For 100 years, Casa Loma has sat just a short, steep ridge away from the intersection of Spadina and Davenport roads, and gazed out over downtown Toronto. But, at one time, the view looking south from what is now the castle grounds would have been all water as far as the eye could see; in the very late Pleistocene epoch, Davenport was the beach above vast Lake Iroquois.
“I think a lot of people go up and down that ridge every day and don’t even give much thought to it,” says Rob MacDonald of heritage conservation consultants Archaeological Services Inc. “But that was [a] shoreline 12,500 years ago.”
Some 8,000 years before that, a massive glacier called the Laurentide Ice Sheet covered most of Canada, and had managed to extend as far as present-day Ohio at the tail end of its slow creep south. Then it began to melt and retreat, and, eventually, huge basins in the Great Lakes region, formed by previous glaciers and further gouged out under the movement of the Laurentide, would fill with meltwater.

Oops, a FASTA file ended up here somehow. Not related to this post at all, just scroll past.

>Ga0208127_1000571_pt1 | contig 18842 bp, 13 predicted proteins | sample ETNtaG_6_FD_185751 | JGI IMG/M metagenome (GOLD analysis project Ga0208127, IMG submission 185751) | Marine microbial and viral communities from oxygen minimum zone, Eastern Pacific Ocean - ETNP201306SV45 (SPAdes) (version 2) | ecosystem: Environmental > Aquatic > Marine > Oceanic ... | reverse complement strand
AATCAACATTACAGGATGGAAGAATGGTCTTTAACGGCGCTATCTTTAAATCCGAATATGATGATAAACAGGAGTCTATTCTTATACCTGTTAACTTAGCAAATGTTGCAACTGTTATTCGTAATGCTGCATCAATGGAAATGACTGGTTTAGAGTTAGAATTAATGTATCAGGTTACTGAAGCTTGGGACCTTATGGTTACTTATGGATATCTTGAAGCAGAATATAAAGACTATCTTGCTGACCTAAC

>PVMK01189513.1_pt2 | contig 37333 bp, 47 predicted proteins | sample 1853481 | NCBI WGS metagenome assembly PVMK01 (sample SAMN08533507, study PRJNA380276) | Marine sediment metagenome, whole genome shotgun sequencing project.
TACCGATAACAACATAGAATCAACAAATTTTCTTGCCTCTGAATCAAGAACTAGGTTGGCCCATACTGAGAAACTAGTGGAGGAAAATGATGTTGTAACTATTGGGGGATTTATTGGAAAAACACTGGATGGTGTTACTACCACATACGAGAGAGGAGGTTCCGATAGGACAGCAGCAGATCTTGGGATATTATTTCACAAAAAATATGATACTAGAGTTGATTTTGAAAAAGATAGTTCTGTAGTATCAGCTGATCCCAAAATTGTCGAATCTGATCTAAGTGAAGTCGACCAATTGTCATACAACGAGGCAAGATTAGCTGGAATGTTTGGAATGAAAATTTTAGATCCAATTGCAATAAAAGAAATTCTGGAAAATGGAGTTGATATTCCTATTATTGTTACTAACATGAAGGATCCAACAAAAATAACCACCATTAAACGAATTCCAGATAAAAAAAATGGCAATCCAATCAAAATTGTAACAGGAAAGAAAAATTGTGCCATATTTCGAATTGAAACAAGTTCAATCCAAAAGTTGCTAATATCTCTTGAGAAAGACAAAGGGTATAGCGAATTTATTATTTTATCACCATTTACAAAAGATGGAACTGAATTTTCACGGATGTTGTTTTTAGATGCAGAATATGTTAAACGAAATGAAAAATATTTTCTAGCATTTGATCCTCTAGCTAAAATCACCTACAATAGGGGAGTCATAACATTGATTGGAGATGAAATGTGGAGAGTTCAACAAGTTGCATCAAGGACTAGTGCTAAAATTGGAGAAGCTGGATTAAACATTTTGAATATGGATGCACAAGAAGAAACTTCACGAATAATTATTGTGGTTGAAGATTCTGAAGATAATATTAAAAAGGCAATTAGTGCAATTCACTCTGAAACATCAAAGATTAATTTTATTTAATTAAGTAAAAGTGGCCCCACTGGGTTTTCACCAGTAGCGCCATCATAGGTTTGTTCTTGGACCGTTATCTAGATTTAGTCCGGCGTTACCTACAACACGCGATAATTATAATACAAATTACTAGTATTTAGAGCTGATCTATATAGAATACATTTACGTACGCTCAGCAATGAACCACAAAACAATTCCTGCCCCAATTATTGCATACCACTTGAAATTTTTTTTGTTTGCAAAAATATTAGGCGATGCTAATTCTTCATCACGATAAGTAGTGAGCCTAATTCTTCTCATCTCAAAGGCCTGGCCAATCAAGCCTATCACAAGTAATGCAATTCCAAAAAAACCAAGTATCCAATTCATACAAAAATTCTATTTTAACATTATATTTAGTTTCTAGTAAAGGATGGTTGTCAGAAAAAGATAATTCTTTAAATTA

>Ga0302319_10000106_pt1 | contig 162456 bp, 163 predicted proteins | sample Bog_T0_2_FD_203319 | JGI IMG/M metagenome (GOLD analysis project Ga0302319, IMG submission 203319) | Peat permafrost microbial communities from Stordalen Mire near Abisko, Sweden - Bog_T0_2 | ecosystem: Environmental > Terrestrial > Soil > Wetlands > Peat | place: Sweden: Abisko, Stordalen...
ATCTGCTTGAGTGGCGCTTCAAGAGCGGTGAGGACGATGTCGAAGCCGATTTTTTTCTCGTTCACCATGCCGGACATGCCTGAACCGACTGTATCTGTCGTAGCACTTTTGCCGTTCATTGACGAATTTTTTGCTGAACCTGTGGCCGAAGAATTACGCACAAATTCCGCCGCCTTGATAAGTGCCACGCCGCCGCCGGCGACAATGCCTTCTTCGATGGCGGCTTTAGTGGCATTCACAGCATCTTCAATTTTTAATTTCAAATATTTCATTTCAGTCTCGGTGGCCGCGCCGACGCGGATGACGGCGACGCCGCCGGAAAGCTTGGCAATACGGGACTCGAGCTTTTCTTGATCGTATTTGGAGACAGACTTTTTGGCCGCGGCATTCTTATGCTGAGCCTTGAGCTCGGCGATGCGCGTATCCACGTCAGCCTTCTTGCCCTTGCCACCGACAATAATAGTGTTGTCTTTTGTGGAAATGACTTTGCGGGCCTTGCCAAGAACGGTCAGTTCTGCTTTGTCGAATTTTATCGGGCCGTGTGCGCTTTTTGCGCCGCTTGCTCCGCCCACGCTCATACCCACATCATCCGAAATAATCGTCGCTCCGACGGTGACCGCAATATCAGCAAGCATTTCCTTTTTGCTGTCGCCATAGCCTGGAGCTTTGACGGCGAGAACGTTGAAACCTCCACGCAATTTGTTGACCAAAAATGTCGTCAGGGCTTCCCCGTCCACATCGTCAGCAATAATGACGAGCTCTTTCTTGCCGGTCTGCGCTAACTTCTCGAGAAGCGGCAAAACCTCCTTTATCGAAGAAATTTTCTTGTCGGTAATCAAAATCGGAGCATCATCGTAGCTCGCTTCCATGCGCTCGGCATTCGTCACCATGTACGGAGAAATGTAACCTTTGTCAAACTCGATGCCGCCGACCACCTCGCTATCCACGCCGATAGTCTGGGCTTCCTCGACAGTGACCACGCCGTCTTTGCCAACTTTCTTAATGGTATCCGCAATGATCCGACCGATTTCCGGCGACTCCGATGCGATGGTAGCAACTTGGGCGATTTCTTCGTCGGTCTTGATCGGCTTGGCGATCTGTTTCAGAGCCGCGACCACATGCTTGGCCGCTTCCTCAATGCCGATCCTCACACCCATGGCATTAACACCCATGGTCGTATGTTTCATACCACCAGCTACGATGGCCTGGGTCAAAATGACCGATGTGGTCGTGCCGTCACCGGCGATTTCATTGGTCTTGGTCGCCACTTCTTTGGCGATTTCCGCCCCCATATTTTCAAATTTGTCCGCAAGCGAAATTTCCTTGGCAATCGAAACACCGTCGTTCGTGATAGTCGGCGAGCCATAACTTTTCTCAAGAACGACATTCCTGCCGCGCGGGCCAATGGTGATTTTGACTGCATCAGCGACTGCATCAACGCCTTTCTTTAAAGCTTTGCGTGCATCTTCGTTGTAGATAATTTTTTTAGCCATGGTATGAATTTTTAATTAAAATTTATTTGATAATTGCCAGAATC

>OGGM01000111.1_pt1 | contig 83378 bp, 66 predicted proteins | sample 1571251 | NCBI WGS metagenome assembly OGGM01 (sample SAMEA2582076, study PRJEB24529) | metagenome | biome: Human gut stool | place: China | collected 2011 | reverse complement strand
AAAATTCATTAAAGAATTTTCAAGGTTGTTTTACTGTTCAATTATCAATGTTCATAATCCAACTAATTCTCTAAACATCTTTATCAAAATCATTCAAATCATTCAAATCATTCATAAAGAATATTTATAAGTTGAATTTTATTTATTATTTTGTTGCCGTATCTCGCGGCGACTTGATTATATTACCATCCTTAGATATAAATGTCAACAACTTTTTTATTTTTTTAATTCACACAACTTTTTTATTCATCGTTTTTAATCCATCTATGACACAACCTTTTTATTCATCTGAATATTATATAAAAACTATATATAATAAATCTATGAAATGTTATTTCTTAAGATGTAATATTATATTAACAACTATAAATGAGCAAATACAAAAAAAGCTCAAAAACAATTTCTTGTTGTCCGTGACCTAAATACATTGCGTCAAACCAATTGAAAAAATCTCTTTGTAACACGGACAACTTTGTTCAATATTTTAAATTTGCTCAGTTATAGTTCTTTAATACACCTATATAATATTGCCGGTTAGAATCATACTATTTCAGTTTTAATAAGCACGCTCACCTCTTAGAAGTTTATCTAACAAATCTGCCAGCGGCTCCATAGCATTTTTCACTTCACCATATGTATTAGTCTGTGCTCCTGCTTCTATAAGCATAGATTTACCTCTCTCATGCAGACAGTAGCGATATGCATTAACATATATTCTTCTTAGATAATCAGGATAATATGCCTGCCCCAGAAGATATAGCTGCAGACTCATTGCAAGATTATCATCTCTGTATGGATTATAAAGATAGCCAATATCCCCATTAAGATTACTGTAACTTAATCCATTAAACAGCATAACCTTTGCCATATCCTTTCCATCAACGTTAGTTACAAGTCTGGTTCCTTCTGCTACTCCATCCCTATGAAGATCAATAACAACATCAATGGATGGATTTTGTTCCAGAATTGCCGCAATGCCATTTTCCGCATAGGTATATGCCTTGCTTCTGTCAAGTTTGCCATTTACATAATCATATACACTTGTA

An early version of Lake Erie appeared. Further west, the lakes we now call Michigan and Huron made up the bulk of glacial Lake Algonquin. Lake Iroquois formed in the basin of today’s Lake Ontario; it was bounded by ice to the northeast and drained through New York state’s Mohawk River.
The glacier continued to recede.
By about 12,000 years ago, the ice over the St. Lawrence River had disappeared. Lake Iroquois, finding this new, lower outlet, drained quickly and dramatically to as much as 85 metres below present-day water levels; an ancient shoreline now found at the bottom of Lake Ontario is evidence of this.
This smaller lake would not last long, either. After millennia beneath a heavy glacier more than a kilometre thick, Toronto was going through a process called isostatic rebound.